The following results were achieved with an 8 node VSA utilizing i32n.24large instances with controllers connected to a single client p4d instance. FIO was used with two different XFS file systems in both job runs. The client p4d instance has four 100 Gbit EFA, totaling over 400Gbit of network throughput, and thus can scale single client performance higher than the previous example. A VSA can utilize either EBS volumes (as is the case of the 5 node example above) or local instance, direct attached NVMe. This benchmark utilized local NVME non-redundant scratch storage on each VSA i3en controller. Similar results can be achieved with an appropriate number of R5b EBS backed controller instances as well.
- 8 Node VSA 2K Random Reads 5.7 Million @ 353 usec
Run6: numjobs=32, bs=2k, rw=randr, iodepth=64, ioengine=libaio, direct=1
read: IOPS=5787k, BW=11.0GiB/s (11.9GB/s)(331GiB/30002msec) (usec) avg=353.03, stdev=121.27
- 8 Node VSA 4K Random Reads 5.2 Million @ 385 usec
Run7: numjobs=32, bs=4k, rw=randr, iodepth=64, ioengine=libaio, direct=1
read: IOPS=5201k, BW=19.8GiB/s (21.3GB/s)(595GiB/30003msec) (usec) avg=385.65, stdev=132.92
- 8 Node VSA 8K Random Reads 3.0 Million @ 660 usec
Run8: numjobs=32, bs=8k, rw=randr, iodepth=64, ioengine=libaio, direct=1
read: IOPS=3098k, BW=23.6GiB/s (25.4GB/s)(709GiB/30002msec) (usec) avg=651.60, stdev=326.11
- 8 Node VSA 8k Random R+W 2.26 Million @ 751 usec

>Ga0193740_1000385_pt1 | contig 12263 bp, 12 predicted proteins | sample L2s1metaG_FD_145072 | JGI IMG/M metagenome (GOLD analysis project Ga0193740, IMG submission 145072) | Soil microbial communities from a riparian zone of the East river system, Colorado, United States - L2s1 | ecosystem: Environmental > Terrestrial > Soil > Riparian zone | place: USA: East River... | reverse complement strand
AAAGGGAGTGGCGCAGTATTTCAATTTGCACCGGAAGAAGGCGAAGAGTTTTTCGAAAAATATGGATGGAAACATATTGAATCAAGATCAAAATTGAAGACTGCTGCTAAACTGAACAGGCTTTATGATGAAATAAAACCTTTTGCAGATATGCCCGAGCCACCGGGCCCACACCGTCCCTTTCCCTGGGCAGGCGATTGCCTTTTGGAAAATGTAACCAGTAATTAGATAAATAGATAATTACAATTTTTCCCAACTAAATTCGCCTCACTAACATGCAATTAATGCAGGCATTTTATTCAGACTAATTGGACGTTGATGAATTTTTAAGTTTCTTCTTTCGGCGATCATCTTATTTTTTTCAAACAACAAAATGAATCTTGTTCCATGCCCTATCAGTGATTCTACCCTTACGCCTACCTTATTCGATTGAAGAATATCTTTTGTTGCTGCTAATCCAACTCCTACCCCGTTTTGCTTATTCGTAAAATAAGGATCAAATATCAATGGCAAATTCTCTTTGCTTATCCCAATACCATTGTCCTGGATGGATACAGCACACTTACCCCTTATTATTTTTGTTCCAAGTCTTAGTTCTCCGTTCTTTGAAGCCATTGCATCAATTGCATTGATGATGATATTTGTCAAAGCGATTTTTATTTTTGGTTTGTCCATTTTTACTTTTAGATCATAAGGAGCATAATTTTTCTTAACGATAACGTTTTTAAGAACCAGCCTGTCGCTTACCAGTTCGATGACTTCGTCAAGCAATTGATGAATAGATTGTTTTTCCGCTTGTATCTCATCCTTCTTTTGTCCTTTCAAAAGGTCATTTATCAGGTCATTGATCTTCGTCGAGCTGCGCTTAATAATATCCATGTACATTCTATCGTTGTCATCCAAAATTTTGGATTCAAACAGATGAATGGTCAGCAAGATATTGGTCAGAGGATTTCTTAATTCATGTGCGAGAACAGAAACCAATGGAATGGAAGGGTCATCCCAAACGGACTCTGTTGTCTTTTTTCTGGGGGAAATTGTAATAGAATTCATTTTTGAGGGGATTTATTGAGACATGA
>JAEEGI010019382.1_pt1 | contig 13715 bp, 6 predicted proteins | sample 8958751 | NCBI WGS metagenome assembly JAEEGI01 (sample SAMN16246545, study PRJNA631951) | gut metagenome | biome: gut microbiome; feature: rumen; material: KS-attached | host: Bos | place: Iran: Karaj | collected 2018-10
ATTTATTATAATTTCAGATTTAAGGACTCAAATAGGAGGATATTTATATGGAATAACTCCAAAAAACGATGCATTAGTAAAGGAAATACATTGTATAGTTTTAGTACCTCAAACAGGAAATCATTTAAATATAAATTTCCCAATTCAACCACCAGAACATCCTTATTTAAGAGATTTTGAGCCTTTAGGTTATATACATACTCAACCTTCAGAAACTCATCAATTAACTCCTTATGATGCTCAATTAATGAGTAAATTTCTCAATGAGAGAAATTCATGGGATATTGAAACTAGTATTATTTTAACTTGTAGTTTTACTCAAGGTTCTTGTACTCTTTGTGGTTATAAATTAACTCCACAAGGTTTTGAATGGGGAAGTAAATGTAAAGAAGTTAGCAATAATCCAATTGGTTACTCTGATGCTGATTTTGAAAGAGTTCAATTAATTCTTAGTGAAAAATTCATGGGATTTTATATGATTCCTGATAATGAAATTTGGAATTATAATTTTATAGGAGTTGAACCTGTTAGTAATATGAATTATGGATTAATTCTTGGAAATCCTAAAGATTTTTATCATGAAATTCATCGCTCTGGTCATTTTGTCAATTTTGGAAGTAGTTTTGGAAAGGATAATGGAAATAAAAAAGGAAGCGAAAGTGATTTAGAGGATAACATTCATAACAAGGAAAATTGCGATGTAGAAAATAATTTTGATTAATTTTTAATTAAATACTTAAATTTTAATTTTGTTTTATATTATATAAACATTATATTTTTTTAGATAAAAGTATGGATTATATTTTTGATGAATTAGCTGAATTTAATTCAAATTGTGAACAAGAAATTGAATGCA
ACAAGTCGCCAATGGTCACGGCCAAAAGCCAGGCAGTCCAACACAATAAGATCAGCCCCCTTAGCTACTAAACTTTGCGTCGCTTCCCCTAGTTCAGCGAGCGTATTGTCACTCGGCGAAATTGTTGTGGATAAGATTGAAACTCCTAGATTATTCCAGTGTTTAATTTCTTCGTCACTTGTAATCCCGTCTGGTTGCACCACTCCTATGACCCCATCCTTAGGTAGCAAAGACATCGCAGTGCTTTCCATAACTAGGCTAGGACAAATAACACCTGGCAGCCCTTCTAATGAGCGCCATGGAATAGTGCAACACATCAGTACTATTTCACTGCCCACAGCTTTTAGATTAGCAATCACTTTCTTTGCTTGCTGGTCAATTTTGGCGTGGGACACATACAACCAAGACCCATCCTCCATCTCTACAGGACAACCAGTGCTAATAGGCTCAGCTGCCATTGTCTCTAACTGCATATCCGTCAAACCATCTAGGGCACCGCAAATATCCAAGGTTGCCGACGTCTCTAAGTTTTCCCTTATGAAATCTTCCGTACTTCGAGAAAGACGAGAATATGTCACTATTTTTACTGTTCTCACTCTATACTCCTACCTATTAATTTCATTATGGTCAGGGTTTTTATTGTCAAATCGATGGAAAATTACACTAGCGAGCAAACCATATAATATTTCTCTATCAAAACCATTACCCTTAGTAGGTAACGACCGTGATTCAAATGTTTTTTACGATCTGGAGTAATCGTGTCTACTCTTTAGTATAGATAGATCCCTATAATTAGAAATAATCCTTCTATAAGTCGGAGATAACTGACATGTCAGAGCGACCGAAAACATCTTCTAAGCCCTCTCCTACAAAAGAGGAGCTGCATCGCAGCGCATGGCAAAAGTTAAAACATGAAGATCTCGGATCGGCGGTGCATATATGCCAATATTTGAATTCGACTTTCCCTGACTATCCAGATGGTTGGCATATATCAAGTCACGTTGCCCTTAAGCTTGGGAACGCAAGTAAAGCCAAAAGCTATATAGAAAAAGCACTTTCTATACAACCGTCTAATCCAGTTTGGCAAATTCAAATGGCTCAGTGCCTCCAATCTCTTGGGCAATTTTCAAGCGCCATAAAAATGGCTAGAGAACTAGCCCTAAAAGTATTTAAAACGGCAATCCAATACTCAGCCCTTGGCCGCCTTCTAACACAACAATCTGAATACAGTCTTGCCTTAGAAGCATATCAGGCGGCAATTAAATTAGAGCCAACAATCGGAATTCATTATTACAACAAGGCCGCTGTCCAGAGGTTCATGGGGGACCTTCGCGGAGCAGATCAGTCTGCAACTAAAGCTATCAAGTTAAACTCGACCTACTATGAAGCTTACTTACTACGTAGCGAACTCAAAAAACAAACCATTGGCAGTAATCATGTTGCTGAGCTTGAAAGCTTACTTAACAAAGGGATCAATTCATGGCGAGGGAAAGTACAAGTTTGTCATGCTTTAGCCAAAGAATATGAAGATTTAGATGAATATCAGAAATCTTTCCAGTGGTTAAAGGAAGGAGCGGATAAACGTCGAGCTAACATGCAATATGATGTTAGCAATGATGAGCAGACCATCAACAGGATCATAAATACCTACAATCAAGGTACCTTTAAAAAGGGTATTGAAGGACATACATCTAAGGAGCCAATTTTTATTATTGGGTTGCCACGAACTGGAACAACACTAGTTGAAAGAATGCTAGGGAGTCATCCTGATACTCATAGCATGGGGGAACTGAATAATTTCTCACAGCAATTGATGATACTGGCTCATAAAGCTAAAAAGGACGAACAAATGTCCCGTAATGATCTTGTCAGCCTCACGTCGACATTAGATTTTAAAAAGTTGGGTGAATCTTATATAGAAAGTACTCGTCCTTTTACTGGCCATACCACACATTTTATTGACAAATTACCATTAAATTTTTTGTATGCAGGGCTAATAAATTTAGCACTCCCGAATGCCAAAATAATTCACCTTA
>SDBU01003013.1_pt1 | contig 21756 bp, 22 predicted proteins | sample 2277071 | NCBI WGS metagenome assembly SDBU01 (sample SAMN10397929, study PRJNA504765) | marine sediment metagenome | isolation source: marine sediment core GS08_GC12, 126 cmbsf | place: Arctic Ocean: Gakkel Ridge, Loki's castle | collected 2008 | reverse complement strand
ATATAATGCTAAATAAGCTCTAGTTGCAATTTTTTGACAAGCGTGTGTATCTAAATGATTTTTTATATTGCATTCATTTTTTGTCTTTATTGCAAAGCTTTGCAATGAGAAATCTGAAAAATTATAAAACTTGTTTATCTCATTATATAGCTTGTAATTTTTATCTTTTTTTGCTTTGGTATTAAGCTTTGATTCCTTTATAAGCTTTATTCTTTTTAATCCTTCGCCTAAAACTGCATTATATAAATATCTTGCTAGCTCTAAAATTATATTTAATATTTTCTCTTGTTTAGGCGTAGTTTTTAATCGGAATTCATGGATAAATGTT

8k-Job1: (groupid=0, jobs=24): err= 0: pid=32512: Thu Sep 9 19:30:56 2021
read: IOPS=573k, BW=4479MiB/s (4697MB/s)(131GiB/30002msec) (usec) avg=719.01, stdev=147.93
write: IOPS=573k, BW=4480MiB/s (4697MB/s)(131GiB/30002msec) (usec) avg=617.90, stdev=138.56
8k-Job2: (groupid=1, jobs=24): err= 0: pid=32536: Thu Sep 9 19:30:56 2021
read: IOPS=561k, BW=4385MiB/s (4598MB/s)(128GiB/30002msec) (usec) avg=750.90, stdev=143.64
write: IOPS=561k, BW=4386MiB/s (4600MB/s)(129GiB/30002msec) (usec) avg=614.59, stdev=138.05
- 8 Node VSA 128K Random Read/Writes 41 GB/s (20.2 R, 20.8 W across 2 Jobs)
128k-Job1: (groupid=0, jobs=32): err= 0: pid=31894: Thu Sep 9 18:57:29 2021
read: IOPS=82.5k, BW=10.1GiB/s (10.8GB/s)(304GiB/30192msec)
write: IOPS=82.5k, BW=10.1GiB/s (10.8GB/s)(304GiB/30192msec); 0 zone resets
slat (usec): min=6, max=13593, avg=114.41, stdev=401.12
128k-Job2: (groupid=1, jobs=32): err= 0: pid=31926: Thu Sep 9 18:57:29 2021
read: IOPS=85.4k, BW=10.4GiB/s (11.2GB/s)(313GiB/30004msec)
write: IOPS=85.4k, BW=10.4GiB/s (11.2GB/s)(313GiB/30004msec); 0 zone resets
slat (usec): min=6, max=10798, avg=118.92, stdev=386.03
The results show that the 8 node VSA scales without increasing latency significantly, up to the limit of the client’s capability to perform IO. VSA can continue to scale by adding controllers and more clients, leveraging the elastic scalability of AWS in compute (EC2) and storage (EBS).